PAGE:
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DSU to file civil rights complaint against LCSO
Sheriff William Bowman
Sheriff William Bowman holds a press conference outside the Liberty County Justice Center on May 10 to address the controversy surrounding the traffic stop and ensuing search of a motorcoach carrying the Delaware State University lacrosse team conducted by deputies on April 20. Photo by Lewis Levine

The fallout continues for the Liberty County Sheriff’s Office after an April 20 traffic stop involving the motorcoach carrying the Delaware State University lacrosse team was deemed by DSU President Tony Allen and others as a possible case of racial profiling.

On May 11, Delaware State Attorney General Kathleen Jennings sent a letter to the U.S. Department of Justice requesting a formal investigation into the matter.

“Like so many others, I’m deeply troubled by the actions that our Delaware State University Women’s Lacrosse team and staff endured in Georgia this past April,” Jennings wrote in a statement. “I want to commend these outstanding young women for their valor, and my fellow Delawareans for rallying around them.”

In her letter to Assistant Attorney General for Civil Rights Kristen Clarke, Jennings wrote: “A traffic stop (for what can charitably be called a minor infraction) led to a slew of sheriff ’s deputies searching virtually every bag belonging to student athletes who were returning home from their season finale. I’m told that all the deputies were white, and almost everyone whose bags were searched is Black. These students and coaches were not in the proverbial wrong place at the wrong time. They hail from one of the oldest and finest Historically Black Colleges and Universities in the country. By all accounts these young women represented their school and our state with class — and they were rewarded with a questionable-at-best search through their belongings in an effort to find contraband that did not exist. Not only did the deputies find nothing illegal in the bags; they did not issue a single ticket for the alleged traffic infraction.”

The day prior to Jennings’ letter, Sheriff William Bowman held a press conference in front of the Liberty County Justice Center to respond to the allegations. Bowman, who is Black, said that based on the information and reports he has received so far, everything his deputies did was done in a lawful manner. The sheriff said he planned to reach out to the lacrosse team and DSU officials to get feedback and also find a resolution to the matter.

In an interview with the Courier on the morning of May 11, Bowman once again reiterated his position, saying everything was done above board.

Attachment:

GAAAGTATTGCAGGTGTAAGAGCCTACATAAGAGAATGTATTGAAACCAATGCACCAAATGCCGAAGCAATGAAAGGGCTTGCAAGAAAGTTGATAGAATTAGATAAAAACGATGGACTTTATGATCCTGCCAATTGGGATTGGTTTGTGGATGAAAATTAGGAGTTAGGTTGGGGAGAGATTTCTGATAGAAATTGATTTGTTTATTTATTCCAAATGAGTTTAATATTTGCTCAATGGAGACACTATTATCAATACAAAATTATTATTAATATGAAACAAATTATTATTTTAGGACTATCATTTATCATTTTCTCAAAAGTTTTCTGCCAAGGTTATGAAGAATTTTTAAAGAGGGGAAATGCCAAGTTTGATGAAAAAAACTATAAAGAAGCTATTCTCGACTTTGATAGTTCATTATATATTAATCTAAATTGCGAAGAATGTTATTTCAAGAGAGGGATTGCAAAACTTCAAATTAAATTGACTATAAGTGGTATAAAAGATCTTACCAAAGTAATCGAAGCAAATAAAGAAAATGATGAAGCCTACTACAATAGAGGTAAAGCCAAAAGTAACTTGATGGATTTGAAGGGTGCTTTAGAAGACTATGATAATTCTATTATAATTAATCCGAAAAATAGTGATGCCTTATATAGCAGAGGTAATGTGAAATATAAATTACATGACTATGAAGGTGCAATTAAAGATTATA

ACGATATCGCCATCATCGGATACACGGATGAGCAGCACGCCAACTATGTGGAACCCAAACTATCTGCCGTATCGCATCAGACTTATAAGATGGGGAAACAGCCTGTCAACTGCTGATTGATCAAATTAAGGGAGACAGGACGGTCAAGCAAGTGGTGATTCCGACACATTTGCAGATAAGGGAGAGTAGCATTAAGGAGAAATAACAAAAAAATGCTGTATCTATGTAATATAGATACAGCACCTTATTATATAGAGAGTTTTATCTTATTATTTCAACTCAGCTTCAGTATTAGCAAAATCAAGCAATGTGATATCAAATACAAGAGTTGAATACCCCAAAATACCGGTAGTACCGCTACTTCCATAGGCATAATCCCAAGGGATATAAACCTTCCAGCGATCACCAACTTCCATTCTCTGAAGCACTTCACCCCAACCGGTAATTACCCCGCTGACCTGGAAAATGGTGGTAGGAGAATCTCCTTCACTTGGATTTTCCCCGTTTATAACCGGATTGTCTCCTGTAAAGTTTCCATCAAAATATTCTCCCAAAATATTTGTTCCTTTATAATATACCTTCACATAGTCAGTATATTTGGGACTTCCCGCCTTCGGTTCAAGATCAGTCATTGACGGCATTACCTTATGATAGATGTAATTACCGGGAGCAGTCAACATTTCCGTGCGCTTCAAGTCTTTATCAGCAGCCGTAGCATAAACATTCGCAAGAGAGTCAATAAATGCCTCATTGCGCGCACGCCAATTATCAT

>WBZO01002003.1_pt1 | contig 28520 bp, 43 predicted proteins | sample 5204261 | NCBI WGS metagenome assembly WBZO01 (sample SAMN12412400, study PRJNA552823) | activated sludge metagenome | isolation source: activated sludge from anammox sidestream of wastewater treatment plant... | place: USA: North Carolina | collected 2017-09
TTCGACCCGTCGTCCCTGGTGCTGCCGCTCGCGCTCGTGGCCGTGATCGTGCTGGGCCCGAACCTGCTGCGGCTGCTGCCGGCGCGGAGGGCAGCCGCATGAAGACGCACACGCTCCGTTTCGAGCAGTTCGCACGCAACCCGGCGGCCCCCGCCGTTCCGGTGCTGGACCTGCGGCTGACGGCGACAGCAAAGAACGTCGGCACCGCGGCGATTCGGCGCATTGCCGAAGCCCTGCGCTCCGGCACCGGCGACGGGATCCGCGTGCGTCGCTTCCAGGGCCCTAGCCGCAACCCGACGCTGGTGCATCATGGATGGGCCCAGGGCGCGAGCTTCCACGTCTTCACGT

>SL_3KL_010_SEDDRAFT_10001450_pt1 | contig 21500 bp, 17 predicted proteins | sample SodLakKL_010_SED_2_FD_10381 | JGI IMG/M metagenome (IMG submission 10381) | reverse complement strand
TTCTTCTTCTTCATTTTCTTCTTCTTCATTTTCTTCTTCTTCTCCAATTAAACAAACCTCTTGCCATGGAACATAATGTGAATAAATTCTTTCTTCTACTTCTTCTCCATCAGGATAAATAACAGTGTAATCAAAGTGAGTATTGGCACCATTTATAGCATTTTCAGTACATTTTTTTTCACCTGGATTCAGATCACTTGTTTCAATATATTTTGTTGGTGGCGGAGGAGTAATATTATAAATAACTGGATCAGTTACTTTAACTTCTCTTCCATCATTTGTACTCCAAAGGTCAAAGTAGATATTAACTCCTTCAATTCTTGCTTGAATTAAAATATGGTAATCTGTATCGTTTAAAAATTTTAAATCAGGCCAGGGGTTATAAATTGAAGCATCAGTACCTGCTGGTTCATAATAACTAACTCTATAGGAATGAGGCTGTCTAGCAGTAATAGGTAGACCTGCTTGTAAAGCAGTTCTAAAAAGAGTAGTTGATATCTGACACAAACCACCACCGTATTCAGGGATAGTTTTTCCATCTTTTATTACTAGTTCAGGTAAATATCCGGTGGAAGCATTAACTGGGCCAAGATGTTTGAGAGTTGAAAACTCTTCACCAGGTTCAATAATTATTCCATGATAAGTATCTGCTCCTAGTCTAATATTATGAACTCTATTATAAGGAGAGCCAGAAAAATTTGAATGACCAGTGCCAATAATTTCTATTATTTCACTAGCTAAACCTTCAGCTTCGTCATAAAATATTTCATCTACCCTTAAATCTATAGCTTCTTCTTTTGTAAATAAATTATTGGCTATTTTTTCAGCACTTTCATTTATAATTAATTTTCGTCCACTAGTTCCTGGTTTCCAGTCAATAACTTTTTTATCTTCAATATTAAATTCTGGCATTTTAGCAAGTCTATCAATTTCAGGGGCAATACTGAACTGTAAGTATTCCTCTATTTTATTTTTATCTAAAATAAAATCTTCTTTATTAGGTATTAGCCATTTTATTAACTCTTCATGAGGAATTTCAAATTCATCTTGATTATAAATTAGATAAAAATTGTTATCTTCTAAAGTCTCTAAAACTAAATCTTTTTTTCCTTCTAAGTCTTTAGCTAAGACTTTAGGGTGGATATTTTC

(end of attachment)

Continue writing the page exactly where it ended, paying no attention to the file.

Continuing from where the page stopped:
The incident received national attention when Allen informed his student body about the traffic stop on May 9 after reading accounts of the stop in the campus newspaper, according to an article in USA Today.

In the original article, a video shot by a student on the bus shows two white Liberty County deputies inside the bus, telling the students they need to come clean if they have any drugs in their bags. According to initial reports and confirmed by Bowman, a deputy had a K-9 officer walk around the bus during the stop, and the dog alerted for drugs. The K-9 unit was already on scene, as the deputies conducted several stops along I-95 that day.

According to the report, no illegal drugs were found, and no arrests were made. The bus driver received a warning for driving in the wrong lane.

Allen said the search traumatized the student athletes. In a letter, he said the university has informed Delaware Gov. John Carney, the state Attorney General’s Office, Delaware’s congressional delegation and the Congressional Black Caucus about the incident.

“They, like me, are incensed,” Allen wrote. “We have also reached out to Georgia Law Enforcement and are exploring options for recourse — legal and otherwise — available to our student-athletes, our coaches, and the university.”

Team coach Pamela Jenkins was quoted as saying that everyone was infuriated by the deputies’ immediate “assumption of guilt.”

On May 13, the matter escalated further when DSU President Tony Allen announced the university’s plans to file a formal civil rights complaint against the LCSO.

“The basis of this complaint will be police misconduct related to the April 20 incident in which Liberty County Sheriff ’s Department officers conducted a constitutionally dubious ‘stop and search’ of a charter bus transporting the University’s women’s lacrosse team,” he said in a written and videotaped statement.

Allen said the video clearly shows that personal items were searched, contradicting what the sheriff has said.

“Sheriff Bowman insists that personal items were not searched; the video clearly shows officers searching toiletries, searching clothes, and opening a family graduation gift,” Allen said. “It also raises questions about the conduct of both the dog handler and the officer who remained on the bus, asking questions of our students.”

However, Bowman clarified that no one in the bus nor any personal belongings inside the bus were searched — only items in the outdoor compartments. He reiterated that the K-9 officer was already on scene because his deputies were conducting drug interdiction stops. Further, the K-9 had already alerted the deputies to a positive indication for drugs in the outside compartment bin of the bus, which meant his officers had the right to search that area.

The sheriff added that he doesn’t allow racial profiling to occur under his leadership and said his department will conduct a formal review of the stop to make sure all procedures were properly followed.

Bowman addresses DSU stop

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